Electrification and Energy Expansion
Laos, which many know as the Lao People’s Democratic Republic, is the only landlocked country in Southeast Asia, sharing borders with Thailand, China, Myanmar, Cambodia and Vietnam. While Laos is one of the most impoverished countries in the region, its economy has significantly increased in the last 20 years, so much so that, in 2011, the World Bank upgraded the Lao PDR to lower-middle-income status. However, in terms of energy, not all citizens have access to electricity. The country has had difficulty expanding the energy sector due to factors such as “inaccessible terrain,” unexploded ordinances spread throughout the country, especially throughout rural areas, with some of those areas being more difficult to reach and some provinces having low economic growth compared to others. While expansion in the energy sector proves difficult, the Lao PDR has made a commitment to electrification and energy expansion in Laos to allow all its citizens to have access to electricity, especially as various organizations offer suggestions and plans for Laos to reach its energy goals.

The Current Situation

While the use of hydropower has helped Laos electrify the nation, increasing electrification rates from 15% in 1995 to 90% in 2019, around 5% of citizens still do not have access due to remote terrain locations that makes grid expansion difficult. Around 80.3% of rural areas and 97.4% of urban areas have access to electricity as of 2018. In response, the Lao PDR has an overall goal of enabling electricity access for a minimum of 98% of the overall population by 2030.

Observations and Recommendations by Organizations

According to the Center for Strategic and International Studies (CSIS), “in 2019, 80% of all [Laos’] electricity generation came from hydropower.” The CSIS recommends that the nation diversify its energy mix “beyond hydropower,” suggesting that Laos expands into non-hydro renewable energy due to its geographic advantage “for solar photovoltaic, wind and biomass energy” and especially as prices in the sector have diminished over the years.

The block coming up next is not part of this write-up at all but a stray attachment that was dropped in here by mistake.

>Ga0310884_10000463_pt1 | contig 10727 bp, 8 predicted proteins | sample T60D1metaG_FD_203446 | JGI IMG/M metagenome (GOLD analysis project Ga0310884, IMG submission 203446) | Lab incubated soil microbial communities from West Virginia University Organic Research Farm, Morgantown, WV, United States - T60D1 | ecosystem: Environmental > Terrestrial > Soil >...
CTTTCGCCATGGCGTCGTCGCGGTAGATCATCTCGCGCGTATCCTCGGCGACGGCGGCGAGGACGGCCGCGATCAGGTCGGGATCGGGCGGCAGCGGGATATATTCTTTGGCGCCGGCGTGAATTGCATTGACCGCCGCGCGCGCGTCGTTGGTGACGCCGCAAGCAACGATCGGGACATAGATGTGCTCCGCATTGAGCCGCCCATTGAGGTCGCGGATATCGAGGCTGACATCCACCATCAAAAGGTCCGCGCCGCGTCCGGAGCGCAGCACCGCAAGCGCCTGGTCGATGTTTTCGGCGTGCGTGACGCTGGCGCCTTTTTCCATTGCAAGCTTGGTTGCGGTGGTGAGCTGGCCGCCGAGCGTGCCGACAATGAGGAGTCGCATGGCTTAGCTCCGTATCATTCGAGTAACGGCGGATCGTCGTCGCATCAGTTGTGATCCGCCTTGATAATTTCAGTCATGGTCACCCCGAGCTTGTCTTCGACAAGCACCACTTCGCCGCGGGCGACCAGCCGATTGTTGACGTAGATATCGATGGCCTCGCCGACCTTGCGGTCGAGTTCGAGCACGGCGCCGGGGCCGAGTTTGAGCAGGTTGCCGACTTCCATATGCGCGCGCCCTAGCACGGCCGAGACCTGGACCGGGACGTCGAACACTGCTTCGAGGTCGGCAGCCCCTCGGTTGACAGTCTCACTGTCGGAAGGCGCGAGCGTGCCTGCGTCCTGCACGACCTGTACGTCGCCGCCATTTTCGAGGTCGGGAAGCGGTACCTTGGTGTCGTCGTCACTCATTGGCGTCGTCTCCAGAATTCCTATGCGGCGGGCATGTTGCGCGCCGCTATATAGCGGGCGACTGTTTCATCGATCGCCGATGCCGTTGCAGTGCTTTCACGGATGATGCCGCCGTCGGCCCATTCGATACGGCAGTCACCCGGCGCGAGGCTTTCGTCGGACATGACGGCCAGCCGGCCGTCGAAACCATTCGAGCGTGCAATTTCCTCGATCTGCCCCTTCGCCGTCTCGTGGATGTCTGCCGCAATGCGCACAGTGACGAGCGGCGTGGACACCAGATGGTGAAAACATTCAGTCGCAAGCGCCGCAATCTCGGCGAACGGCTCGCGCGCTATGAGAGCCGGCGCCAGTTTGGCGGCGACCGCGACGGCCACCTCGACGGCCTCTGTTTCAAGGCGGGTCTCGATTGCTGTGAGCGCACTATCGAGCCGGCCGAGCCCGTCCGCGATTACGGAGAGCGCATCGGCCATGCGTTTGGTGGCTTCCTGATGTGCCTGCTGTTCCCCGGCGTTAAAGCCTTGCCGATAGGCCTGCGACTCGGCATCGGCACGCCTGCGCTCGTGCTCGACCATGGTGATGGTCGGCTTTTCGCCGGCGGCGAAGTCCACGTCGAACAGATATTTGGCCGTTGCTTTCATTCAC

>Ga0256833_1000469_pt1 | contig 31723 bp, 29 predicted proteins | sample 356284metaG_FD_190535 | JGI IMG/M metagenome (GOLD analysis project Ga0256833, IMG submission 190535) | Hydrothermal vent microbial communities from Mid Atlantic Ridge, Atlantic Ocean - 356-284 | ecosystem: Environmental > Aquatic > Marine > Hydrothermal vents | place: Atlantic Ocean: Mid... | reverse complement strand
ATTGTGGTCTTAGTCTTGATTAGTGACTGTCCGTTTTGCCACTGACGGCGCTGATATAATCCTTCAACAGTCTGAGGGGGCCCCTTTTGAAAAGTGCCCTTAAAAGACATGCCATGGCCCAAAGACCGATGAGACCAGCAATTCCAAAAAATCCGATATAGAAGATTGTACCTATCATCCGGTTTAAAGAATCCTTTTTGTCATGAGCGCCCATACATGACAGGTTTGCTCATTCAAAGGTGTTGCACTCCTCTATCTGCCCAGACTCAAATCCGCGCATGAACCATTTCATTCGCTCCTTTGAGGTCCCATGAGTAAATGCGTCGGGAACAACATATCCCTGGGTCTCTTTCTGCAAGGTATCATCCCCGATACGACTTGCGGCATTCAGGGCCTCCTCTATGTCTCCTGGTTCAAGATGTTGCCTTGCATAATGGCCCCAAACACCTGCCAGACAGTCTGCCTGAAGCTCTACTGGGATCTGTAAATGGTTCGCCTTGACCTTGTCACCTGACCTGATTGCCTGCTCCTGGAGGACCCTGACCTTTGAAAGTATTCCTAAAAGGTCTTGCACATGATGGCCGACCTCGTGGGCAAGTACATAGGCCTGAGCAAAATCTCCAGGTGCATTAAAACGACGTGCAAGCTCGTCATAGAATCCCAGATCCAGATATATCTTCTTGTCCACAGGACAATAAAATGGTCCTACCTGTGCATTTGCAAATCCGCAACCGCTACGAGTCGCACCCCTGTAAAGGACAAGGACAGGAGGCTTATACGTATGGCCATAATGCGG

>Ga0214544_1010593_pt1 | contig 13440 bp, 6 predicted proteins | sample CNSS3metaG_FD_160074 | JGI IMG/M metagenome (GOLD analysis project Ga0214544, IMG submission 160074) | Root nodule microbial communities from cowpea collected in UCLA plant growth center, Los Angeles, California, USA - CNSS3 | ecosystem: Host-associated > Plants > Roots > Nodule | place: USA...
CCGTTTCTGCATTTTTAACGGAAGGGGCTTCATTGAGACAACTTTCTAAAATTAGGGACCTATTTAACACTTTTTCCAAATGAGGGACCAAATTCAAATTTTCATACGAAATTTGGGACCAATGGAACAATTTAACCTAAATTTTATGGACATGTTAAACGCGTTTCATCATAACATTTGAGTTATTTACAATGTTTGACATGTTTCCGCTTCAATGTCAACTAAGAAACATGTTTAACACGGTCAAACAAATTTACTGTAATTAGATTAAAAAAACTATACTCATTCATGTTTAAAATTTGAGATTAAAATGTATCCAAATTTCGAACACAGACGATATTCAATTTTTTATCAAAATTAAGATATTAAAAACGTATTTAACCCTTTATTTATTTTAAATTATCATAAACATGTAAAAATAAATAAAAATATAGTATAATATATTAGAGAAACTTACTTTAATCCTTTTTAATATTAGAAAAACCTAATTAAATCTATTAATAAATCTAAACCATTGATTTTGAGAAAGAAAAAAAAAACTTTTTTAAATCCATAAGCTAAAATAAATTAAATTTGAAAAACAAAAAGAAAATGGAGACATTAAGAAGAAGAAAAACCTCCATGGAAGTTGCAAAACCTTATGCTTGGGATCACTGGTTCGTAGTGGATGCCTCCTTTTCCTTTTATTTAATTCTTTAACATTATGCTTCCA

The Organization for Economic Co-operation and Development (OECD) recognizes that Laos has the potential to develop solar power, especially when many parts of the country are exposed to direct sunlight during the dry season. This would potentially “increase the share of non-hydro renewable energies to 30% of total consumption by 2025.” More than 18,657 households have access to small solar power systems as of 2017 and the Lao PDR has started several larger projects to expand access to solar power systems.

The National Renewable Energy Laboratory (NREL) in partnership with USAID suggests that electrification and energy expansion in Laos through alternative renewable energies can help the country reach its import demands, which would allow Laos to rely less on other countries for electricity. By expanding in renewable energy sources, Laos can “increase electricity exports to regional neighbors to become the ‘battery’ of Southeast Asia” while also meeting domestic demands.

Plans for Electrification and Energy Expansion in Laos

In Laos, around 50 dams underwent construction as of 2020, a process that will allow more access to electricity for citizens. However, while hydropower from dams will provide more access to electricity, this strategy proves controversial, especially with environmental concerns and communities relying on rivers such as the Mekong to live.